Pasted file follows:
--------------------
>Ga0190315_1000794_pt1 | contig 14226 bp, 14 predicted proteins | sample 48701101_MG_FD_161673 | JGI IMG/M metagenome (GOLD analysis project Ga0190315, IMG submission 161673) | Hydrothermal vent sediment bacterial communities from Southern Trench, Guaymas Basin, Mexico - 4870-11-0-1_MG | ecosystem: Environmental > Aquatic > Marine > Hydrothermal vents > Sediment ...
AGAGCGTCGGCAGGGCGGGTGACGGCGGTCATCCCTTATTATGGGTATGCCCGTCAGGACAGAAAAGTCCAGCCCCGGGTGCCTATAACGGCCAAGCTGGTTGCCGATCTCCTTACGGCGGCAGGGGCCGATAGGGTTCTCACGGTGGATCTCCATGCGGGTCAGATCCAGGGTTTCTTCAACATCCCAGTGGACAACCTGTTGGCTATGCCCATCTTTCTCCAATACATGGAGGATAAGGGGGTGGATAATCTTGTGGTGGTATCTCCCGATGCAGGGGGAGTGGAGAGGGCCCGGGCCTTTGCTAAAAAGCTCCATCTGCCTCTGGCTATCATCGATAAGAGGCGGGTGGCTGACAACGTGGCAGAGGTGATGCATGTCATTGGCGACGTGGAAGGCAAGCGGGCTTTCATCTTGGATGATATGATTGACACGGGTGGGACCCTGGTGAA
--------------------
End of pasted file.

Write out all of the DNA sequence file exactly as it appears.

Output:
>Ga0190315_1000794_pt1 | contig 14226 bp, 14 predicted proteins | sample 48701101_MG_FD_161673 | JGI IMG/M metagenome (GOLD analysis project Ga0190315, IMG submission 161673) | Hydrothermal vent sediment bacterial communities from Southern Trench, Guaymas Basin, Mexico - 4870-11-0-1_MG | ecosystem: Environmental > Aquatic > Marine > Hydrothermal vents > Sediment ...
AGAGCGTCGGCAGGGCGGGTGACGGCGGTCATCCCTTATTATGGGTATGCCCGTCAGGACAGAAAAGTCCAGCCCCGGGTGCCTATAACGGCCAAGCTGGTTGCCGATCTCCTTACGGCGGCAGGGGCCGATAGGGTTCTCACGGTGGATCTCCATGCGGGTCAGATCCAGGGTTTCTTCAACATCCCAGTGGACAACCTGTTGGCTATGCCCATCTTTCTCCAATACATGGAGGATAAGGGGGTGGATAATCTTGTGGTGGTATCTCCCGATGCAGGGGGAGTGGAGAGGGCCCGGGCCTTTGCTAAAAAGCTCCATCTGCCTCTGGCTATCATCGATAAGAGGCGGGTGGCTGACAACGTGGCAGAGGTGATGCATGTCATTGGCGACGTGGAAGGCAAGCGGGCTTTCATCTTGGATGATATGATTGACACGGGTGGGACCCTGGTGAA